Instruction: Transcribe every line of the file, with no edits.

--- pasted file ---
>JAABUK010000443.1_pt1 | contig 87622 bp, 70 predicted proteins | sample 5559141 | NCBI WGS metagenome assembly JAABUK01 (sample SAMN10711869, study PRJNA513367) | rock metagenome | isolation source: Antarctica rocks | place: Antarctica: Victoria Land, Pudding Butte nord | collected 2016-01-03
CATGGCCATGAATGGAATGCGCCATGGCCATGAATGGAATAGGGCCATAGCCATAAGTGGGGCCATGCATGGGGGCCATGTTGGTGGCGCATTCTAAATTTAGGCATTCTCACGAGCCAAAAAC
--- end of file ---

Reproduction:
>JAABUK010000443.1_pt1 | contig 87622 bp, 70 predicted proteins | sample 5559141 | NCBI WGS metagenome assembly JAABUK01 (sample SAMN10711869, study PRJNA513367) | rock metagenome | isolation source: Antarctica rocks | place: Antarctica: Victoria Land, Pudding Butte nord | collected 2016-01-03
CATGGCCATGAATGGAATGCGCCATGGCCATGAATGGAATAGGGCCATAGCCATAAGTGGGGCCATGCATGGGGGCCATGTTGGTGGCGCATTCTAAATTTAGGCATTCTCACGAGCCAAAAAC